“Just think of ‘a while’ as longer than the months that the markets have priced in,” - Federal Reserve Bank of San Francisco President Mary Daly.
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Federal Reserve Bank of San Francisco President Mary Daly said twice this week that bond markets are mispricing the outlook for U.S. interest rates and implied that a reset of expectations could be in store for the months ahead, which would have possible implications for the Dollar and other currencies.
U.S. bond prices and interest rate derivative markets have implied for some time now that investors view the Federal Reserve (Fed) as likely to raise its interest rate to 3.5% this year before cutting it again early in the new year.
This week and amid the recent market discussion about the perceived risks of a recession in the U.S., overnight indexed swap contracts have suggested the first interest rate cut is likely to come in May 2023.
But Fed policymakers are now warning against that assumption.
“Markets are really ahead of themselves on cutting rates. You know that was not something that if you looked at the June [forecasts], it was the last time you could see the dot plot, you didn't see any of that hump shaped behavior,” San Francisco Fed President Mary Daly said on Wednesday.
“So this is about just resetting. You know, the economy's got some strength. Inflation is too high. We are in a period of trying to get inflation down and create sustainable growth,” Daly told Retuers’s Lindsay Dunsmuir.
Daly’s remarks are most pertinent because as a 2023 voted on the Federal Open Market Committee of U.S. interest rate setters, she will help determine the Fed’s interest rate policy at exactly the point when financial markets are expecting the bank to begin cutting borrowing costs.
“My hope is that we have clarified our path and just reiterated the resolute thoughts we have. The fact that we're all united in making sure that we deliver on both sides of our mandate, which would include price stability, inflation of around 2% and full employment,” she said in a Twitter discussion.
Daly’s remarks echoed those made in a Tuesday interview with CNBC News' Jon Fortt where she described being “puzzled” by the pricing-in of interest rate cuts and said that borrowing costs could be “held at their peak for a while.”
On Wednesday she offered insight into what was meant by the term “a while.”
“What I'm conveying when I say for a while is that I want people to recognize that I do not think we should ratchet interest rates up really fast and really high and with the idea that we'll then bring them down quickly by lowering rates. You know just a few months from that, which is that hump shaped curve you saw some people pricing in that is very hard on the economy,” she said.
“Just think of ‘a while’ as longer than the months that the markets have priced in. Not six months. You know, think of it as you know something like a year, but I don't want you to hold me to that because if you held me to that then you would be saying, well, that's the path no matter what happens. And that's actually not how policy is done,” she added in the Wednesday conversation with Reuters.
Daly’s remarks are even more notable in the context of her reiterated support for the policy plan outlined in June’s dot-plot representation of Federal Open Market Committee members’ forecasts for the economy, inflation and interest rates.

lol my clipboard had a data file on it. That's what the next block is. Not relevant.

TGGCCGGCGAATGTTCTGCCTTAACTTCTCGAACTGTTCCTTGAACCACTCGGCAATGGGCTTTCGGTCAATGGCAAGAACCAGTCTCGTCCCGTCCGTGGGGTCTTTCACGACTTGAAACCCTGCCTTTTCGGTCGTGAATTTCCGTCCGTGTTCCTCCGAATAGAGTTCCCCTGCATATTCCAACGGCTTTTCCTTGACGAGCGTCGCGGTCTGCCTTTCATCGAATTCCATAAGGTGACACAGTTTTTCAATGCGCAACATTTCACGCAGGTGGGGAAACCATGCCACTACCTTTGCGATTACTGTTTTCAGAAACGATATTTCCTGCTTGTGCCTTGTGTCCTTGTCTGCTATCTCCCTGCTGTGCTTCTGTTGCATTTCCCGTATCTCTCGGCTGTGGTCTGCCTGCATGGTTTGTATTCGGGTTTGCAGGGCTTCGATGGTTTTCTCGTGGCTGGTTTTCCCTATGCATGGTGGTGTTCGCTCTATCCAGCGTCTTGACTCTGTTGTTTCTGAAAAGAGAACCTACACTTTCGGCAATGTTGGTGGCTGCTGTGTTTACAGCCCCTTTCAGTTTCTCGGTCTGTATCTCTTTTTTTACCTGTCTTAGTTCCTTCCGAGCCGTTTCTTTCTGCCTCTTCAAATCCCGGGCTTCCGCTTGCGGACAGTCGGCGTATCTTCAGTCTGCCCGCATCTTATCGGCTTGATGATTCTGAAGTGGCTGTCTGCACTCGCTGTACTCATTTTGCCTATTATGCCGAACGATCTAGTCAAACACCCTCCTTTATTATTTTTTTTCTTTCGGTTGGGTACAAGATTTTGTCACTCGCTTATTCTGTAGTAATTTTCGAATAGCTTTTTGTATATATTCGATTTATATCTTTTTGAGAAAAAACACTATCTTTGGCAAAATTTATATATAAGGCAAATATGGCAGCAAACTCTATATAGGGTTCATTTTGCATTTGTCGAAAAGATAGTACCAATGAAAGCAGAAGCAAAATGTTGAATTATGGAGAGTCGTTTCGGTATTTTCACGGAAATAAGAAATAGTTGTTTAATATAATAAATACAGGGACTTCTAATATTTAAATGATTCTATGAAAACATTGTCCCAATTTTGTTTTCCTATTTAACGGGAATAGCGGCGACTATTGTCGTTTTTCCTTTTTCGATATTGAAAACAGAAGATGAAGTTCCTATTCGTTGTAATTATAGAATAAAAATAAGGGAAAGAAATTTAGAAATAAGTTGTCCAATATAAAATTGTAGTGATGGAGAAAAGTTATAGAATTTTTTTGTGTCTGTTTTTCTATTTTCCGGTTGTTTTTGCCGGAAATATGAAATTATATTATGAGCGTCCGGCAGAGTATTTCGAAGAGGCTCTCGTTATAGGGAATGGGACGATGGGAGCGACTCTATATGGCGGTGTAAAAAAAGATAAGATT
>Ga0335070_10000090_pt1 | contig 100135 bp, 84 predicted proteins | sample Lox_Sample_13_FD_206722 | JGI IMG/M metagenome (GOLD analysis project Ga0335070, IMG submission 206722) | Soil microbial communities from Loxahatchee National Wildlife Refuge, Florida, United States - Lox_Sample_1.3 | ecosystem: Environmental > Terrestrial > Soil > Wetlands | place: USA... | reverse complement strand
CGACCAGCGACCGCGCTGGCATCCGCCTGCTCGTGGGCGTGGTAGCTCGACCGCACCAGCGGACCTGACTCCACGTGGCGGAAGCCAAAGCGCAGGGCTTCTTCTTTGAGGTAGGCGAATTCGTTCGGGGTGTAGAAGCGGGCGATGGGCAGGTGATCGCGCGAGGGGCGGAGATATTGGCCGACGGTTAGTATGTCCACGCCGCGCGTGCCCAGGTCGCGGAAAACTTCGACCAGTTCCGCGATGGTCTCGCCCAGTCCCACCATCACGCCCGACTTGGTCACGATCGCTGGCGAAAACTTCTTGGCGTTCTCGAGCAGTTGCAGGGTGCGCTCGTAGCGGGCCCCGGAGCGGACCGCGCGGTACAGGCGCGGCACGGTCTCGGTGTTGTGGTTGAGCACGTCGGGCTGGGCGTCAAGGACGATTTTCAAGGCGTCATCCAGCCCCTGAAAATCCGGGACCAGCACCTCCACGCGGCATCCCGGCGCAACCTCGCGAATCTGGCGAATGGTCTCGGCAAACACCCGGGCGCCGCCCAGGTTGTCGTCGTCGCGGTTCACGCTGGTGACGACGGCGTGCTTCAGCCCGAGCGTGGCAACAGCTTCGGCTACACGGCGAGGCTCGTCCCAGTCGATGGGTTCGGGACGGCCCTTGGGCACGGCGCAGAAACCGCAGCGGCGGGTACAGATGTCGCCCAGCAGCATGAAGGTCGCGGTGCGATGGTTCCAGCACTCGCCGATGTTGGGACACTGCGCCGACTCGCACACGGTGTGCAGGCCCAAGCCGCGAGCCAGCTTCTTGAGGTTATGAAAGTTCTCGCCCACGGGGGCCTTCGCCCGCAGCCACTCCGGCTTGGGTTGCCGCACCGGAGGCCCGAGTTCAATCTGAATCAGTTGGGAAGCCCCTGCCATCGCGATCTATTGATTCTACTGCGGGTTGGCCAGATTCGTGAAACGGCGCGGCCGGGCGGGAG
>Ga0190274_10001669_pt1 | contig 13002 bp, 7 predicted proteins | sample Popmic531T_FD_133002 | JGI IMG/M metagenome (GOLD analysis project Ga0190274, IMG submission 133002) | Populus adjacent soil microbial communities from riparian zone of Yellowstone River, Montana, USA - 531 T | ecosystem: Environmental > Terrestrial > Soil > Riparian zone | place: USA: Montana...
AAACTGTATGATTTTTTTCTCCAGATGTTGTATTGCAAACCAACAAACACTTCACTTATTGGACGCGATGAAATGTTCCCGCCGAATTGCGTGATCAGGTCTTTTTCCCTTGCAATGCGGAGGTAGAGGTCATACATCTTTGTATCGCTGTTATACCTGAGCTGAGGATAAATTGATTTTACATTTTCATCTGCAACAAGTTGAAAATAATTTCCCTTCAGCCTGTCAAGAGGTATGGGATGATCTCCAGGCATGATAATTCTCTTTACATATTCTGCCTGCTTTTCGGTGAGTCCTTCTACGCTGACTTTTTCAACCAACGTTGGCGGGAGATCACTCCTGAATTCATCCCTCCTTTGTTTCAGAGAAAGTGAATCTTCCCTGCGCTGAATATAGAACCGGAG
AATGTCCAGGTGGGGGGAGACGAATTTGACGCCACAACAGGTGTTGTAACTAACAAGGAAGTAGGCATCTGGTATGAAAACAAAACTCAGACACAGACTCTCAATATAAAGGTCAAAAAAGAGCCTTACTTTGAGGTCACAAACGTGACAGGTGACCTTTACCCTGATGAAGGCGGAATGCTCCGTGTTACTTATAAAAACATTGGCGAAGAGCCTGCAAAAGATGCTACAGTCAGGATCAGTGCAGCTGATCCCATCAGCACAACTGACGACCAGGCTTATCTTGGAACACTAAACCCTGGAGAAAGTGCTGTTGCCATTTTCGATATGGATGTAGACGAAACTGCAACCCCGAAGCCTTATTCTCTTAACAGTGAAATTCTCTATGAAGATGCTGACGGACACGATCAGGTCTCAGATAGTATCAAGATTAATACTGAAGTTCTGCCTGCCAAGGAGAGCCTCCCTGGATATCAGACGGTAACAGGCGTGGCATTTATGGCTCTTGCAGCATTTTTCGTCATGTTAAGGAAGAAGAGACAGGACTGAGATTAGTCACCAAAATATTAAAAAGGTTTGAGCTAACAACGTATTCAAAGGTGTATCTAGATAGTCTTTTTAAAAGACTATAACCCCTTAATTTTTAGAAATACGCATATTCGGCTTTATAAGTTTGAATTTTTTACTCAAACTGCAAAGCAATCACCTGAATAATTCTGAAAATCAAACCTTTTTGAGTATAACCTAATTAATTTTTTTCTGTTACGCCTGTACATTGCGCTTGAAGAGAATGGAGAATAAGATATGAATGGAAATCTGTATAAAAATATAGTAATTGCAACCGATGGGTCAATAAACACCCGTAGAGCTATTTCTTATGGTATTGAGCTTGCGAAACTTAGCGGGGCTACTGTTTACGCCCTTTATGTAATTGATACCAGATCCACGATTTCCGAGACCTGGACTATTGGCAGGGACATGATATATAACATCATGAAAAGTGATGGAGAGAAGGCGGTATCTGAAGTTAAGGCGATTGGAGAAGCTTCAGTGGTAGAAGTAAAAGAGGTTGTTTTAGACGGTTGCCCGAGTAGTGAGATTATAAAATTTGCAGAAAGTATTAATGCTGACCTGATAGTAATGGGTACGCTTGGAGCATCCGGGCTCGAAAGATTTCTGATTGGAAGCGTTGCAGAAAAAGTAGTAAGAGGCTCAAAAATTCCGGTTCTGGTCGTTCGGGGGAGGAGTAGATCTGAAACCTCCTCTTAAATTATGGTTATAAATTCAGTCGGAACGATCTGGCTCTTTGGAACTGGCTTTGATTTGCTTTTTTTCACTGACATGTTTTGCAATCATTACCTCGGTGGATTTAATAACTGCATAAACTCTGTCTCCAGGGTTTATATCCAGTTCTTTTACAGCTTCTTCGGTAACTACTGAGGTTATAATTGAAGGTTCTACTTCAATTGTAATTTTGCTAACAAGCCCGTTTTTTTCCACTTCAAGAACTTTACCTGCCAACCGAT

June’s Fed meeting saw members of the rate setting committee coalesce around a plan to lift the Fed Funds rate to a “moderately restrictive” level by year-end, which Fed policymakers think is somewhere between 3% and 3.5%, and to then raise it further to between 3.75% and 4% next year.
“Directionally when I look out there, I am working towards being able to raise the rate to a level where we can keep it there and that will be sufficient to push inflation back down to our price stability goal, all while not derailing the labor market in any significant way,” Daly said on Wednesday.
The June forecasts imply the Fed Funds rate is likely to be lifted as far as 4% next year while Daly said that once it reaches that level, it could remain there for some time, implying that U.S. bond yields like the 02-year may still be too low.
The Dollar has proven sensitive to changes in the shorter maturity U.S. bond yields, which has surged this year after it became clear that the inflation challenge faced by economies and policymakers would be prolonged by the Russian invasion of Ukraine.
This sensitivity and the level of yields could mean the U.S. Dollar’s rally is not yet done and that it still poses risk to other currencies including Sterling.
Daly’s remarks came in the middle of a financial market attempt to gauge how close the U.S. economy is, or isn't, to slipping into recession although she and other Fed policymakers have continued to pour cold water all over that notion.
“Recession fears are a little inconsistent with an economy adding almost 400,000 jobs a month and with unemployment near its historic low at 3.6 percent. But I understand the concerns,” Richmond Fed President Tom Barkin said on Wednesday and just days ahead of the July payrolls report.
“So there is a path to getting inflation under control. But a recession could happen in the process. If one does, we need to keep it in perspective: No one canceled the business cycle,” he told the Shenandoah Valley Partnership at Blue Ridge Community College.